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Energy Minerals Division

A Division of the American Association of Petroleum Geologists

About Jeremy Boak

Jeremy Boak

Jeremy Boak, Ph.D., P.G.

Colorado School of Mines

Littleton, Colorado

Oil Shale Committee

Jeremy Boak, Ph.D., P.G., serves as the Chair, EMD’s Oil Shale Committee. He is the Director of the Center for Oil Shale Technology and Research (COSTAR) at the Colorado School of Mines, and served as the Chair of the 26th, 27th, 28th, and 29th Oil Shale Symposia, held at Mines in 2006-2009, and Co-Chair of the 30th Oil Shale Symposium (October 18-20, 2010). More than 300 people each year from twenty countries around the globe attend the Oil Shale Symposium. COSTAR is sponsored by Total, Shell, and ExxonMobil, and conducts research on the geological, geophysical and geochemical properties of oil shale, which could potentially add 800 billion barrels of oil to U. S oil reserves from the Green River Formation in Colorado, Utah, and Wyoming. He is also a co-Director of the recently formed Center for Advanced Petroleum Systems Analysis and Research (CAPSAR), which conducts multi-disciplinary, industry-directed research on petroleum systems such as the Bakken and Niobrara Formations.

As Project Manager for the Colorado Energy Research Institute, he was responsible for Energy Workforce Development and Energy Outreach work funded by the Colorado legislature. This work involved interaction with a dozen community colleges, junior colleges and technical colleges in Colorado and participation in industrial-governmental-academic task forces helping to increase the availability of skilled workers at all levels for energy industries. He also reviewed workforce development proposals for the Workforce Innovation for Regional Economic Development (WIRED) program in the Denver metropolitan area.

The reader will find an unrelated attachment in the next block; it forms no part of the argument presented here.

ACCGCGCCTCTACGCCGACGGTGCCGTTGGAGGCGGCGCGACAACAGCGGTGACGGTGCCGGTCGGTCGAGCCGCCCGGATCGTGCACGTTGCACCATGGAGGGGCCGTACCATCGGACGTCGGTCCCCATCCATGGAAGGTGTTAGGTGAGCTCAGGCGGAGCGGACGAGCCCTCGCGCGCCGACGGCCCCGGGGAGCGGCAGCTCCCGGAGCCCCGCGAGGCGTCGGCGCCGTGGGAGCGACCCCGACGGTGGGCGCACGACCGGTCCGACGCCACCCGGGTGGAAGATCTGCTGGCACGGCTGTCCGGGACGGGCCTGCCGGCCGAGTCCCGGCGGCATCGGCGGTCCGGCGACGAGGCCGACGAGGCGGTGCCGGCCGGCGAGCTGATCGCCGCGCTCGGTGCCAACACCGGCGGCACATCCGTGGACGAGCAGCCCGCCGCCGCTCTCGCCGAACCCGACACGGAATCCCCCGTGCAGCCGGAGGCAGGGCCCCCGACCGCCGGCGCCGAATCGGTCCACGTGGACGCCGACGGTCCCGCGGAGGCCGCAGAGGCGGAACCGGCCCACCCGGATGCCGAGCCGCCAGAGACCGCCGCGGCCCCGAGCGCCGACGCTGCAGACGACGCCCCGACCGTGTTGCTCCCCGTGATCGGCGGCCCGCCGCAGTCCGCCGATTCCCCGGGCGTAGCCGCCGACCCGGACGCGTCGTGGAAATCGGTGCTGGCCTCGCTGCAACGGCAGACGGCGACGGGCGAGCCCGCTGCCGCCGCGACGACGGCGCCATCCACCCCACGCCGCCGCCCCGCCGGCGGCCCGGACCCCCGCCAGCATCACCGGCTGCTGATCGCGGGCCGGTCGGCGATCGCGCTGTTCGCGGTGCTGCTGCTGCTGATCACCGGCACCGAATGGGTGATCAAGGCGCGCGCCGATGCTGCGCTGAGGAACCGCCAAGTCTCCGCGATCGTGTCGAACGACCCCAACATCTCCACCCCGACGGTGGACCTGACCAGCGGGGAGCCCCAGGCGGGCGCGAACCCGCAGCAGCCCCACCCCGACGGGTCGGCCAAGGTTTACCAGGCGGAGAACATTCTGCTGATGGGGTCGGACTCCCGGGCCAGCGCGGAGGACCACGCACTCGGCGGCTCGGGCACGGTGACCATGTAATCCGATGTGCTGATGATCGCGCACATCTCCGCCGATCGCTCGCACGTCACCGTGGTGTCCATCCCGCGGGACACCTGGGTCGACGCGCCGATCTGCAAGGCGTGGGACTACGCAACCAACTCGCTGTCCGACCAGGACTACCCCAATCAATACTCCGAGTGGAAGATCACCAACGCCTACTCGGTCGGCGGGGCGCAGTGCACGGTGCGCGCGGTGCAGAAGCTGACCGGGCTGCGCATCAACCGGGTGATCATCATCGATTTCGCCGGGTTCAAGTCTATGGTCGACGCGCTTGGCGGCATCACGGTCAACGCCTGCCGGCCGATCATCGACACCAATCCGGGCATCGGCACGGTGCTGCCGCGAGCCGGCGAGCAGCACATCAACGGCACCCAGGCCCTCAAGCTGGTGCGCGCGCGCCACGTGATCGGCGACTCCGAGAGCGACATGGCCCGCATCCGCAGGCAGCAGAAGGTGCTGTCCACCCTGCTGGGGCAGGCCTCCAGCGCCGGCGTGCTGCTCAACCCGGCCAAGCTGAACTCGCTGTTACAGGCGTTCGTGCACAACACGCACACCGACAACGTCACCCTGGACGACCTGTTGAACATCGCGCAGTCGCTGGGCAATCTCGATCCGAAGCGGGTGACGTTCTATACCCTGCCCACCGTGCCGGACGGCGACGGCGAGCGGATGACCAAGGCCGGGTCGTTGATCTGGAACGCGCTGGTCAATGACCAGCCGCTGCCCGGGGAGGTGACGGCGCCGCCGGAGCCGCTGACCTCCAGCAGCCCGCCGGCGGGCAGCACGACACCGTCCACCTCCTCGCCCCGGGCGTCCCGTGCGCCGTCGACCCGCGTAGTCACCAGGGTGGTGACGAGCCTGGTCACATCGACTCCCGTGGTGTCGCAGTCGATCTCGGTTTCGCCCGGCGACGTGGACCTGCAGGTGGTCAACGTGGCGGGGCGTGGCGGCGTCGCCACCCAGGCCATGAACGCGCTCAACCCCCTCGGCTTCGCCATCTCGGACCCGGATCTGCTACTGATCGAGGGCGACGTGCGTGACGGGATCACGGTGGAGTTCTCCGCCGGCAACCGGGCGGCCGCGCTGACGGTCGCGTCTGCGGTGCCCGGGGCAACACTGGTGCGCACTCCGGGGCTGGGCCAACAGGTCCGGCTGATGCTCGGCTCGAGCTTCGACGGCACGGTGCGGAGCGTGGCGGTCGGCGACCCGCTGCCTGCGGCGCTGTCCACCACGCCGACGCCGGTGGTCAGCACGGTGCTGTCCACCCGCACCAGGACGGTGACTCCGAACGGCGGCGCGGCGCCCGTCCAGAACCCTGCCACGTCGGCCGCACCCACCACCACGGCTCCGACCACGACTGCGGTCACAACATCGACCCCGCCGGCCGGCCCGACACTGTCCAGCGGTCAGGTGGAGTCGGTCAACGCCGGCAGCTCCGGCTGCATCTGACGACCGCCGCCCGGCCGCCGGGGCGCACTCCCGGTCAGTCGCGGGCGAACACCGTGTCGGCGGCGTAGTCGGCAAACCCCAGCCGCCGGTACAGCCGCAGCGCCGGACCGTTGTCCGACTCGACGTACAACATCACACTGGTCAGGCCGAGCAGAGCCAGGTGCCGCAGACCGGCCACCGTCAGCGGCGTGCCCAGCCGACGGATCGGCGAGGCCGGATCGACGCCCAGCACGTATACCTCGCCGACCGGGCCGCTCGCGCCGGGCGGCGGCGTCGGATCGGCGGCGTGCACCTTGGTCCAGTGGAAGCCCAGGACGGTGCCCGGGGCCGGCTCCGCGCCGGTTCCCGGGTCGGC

Before coming to Mines in 2006, he was a project manager at Los Alamos National Laboratory for eleven years, working on environmental restoration, pollution prevention, environmental technology development, nuclear materials management, and recovery of sealed radioactive sources. He managed projects that helped accelerate closure of the U. S. Department of Energy weapons production plant at Rocky Flats, Colorado and, as a member of the Offsite Source Recovery Program, personally removed 75 grams of plutonium from downtown Denver.

Before Los Alamos, he was project manager for performance assessment of the deep geologic disposal of spent nuclear fuel at Yucca Mountain in Las Vegas Nevada. He supervised the work of five national laboratories and three major contractors working on assessment of the 10,000 year performance of the potential repository. This team produced the first comprehensive performance assessments of the repository. Boak also served as the U. S. Department of Energy’s representative to the Performance Assessment Advisory Group of the Radioactive Waste Management Committee of the Organization for Economic Cooperation and Development’s International Energy Agency.

He also carried out geologic investigations for exploration, extension, development, and equity determination for ARCO Oil and Gas, Inc in Anchorage, Alaska; Denver, Colorado; and Bakersfield, California. His work in Alaska included exploration Alaska’s western arctic and well-site work at Prudhoe Bay and in the National Petroleum Reserve in Alaska. In Colorado he supported evaluation of existing properties in the Oklahoma and Texas panhandle. In California, he was the geologist on a team reevaluating the equity allocation of the Long Beach Unit of the Wilmington Field. Some of his publications are:

Selected Publications

Dr Boak received his Bachelor’s degree in geology from Harvard University, a Master’s degree from Harvard and the University of Washington and a Ph. D. degree in geological sciences from Harvard University in 1983, for work on the nature of metamorphism and continent formation in the earliest history of the earth, based upon work on 3.8 billion year old rock from Isua, West Greenland. He is a member of GSA, AAPG, EMD, and the Division of Environmental Geology, American Nuclear Society.